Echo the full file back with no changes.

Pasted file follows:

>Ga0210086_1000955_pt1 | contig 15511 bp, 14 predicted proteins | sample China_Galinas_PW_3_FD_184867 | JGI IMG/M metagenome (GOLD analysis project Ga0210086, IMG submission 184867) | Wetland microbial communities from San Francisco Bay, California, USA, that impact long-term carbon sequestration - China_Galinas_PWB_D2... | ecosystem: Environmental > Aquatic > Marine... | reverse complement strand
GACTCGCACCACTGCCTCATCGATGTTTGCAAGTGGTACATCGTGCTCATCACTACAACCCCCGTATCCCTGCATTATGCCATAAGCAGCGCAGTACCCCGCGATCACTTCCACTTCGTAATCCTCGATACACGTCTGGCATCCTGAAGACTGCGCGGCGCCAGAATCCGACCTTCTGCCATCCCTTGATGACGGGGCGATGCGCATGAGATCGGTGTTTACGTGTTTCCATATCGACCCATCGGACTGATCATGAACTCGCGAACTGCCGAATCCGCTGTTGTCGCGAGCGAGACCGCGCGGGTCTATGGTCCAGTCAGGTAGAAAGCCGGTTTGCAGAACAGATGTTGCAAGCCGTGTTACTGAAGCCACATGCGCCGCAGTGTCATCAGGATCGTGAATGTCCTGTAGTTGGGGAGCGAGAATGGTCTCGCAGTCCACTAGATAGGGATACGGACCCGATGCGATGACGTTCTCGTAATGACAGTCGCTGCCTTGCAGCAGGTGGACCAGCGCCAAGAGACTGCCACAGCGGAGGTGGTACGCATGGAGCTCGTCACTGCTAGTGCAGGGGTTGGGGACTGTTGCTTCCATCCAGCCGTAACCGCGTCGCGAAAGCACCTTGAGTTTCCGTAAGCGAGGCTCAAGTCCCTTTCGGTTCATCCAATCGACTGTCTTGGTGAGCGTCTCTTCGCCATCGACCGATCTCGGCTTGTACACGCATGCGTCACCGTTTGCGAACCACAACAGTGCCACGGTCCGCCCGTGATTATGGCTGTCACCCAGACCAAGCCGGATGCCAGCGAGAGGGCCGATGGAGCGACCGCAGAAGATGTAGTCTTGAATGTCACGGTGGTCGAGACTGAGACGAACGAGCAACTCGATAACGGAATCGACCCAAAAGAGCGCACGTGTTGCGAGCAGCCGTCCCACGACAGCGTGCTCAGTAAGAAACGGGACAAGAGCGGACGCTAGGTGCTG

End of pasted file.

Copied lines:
>Ga0210086_1000955_pt1 | contig 15511 bp, 14 predicted proteins | sample China_Galinas_PW_3_FD_184867 | JGI IMG/M metagenome (GOLD analysis project Ga0210086, IMG submission 184867) | Wetland microbial communities from San Francisco Bay, California, USA, that impact long-term carbon sequestration - China_Galinas_PWB_D2... | ecosystem: Environmental > Aquatic > Marine... | reverse complement strand
GACTCGCACCACTGCCTCATCGATGTTTGCAAGTGGTACATCGTGCTCATCACTACAACCCCCGTATCCCTGCATTATGCCATAAGCAGCGCAGTACCCCGCGATCACTTCCACTTCGTAATCCTCGATACACGTCTGGCATCCTGAAGACTGCGCGGCGCCAGAATCCGACCTTCTGCCATCCCTTGATGACGGGGCGATGCGCATGAGATCGGTGTTTACGTGTTTCCATATCGACCCATCGGACTGATCATGAACTCGCGAACTGCCGAATCCGCTGTTGTCGCGAGCGAGACCGCGCGGGTCTATGGTCCAGTCAGGTAGAAAGCCGGTTTGCAGAACAGATGTTGCAAGCCGTGTTACTGAAGCCACATGCGCCGCAGTGTCATCAGGATCGTGAATGTCCTGTAGTTGGGGAGCGAGAATGGTCTCGCAGTCCACTAGATAGGGATACGGACCCGATGCGATGACGTTCTCGTAATGACAGTCGCTGCCTTGCAGCAGGTGGACCAGCGCCAAGAGACTGCCACAGCGGAGGTGGTACGCATGGAGCTCGTCACTGCTAGTGCAGGGGTTGGGGACTGTTGCTTCCATCCAGCCGTAACCGCGTCGCGAAAGCACCTTGAGTTTCCGTAAGCGAGGCTCAAGTCCCTTTCGGTTCATCCAATCGACTGTCTTGGTGAGCGTCTCTTCGCCATCGACCGATCTCGGCTTGTACACGCATGCGTCACCGTTTGCGAACCACAACAGTGCCACGGTCCGCCCGTGATTATGGCTGTCACCCAGACCAAGCCGGATGCCAGCGAGAGGGCCGATGGAGCGACCGCAGAAGATGTAGTCTTGAATGTCACGGTGGTCGAGACTGAGACGAACGAGCAACTCGATAACGGAATCGACCCAAAAGAGCGCACGTGTTGCGAGCAGCCGTCCCACGACAGCGTGCTCAGTAAGAAACGGGACAAGAGCGGACGCTAGGTGCTG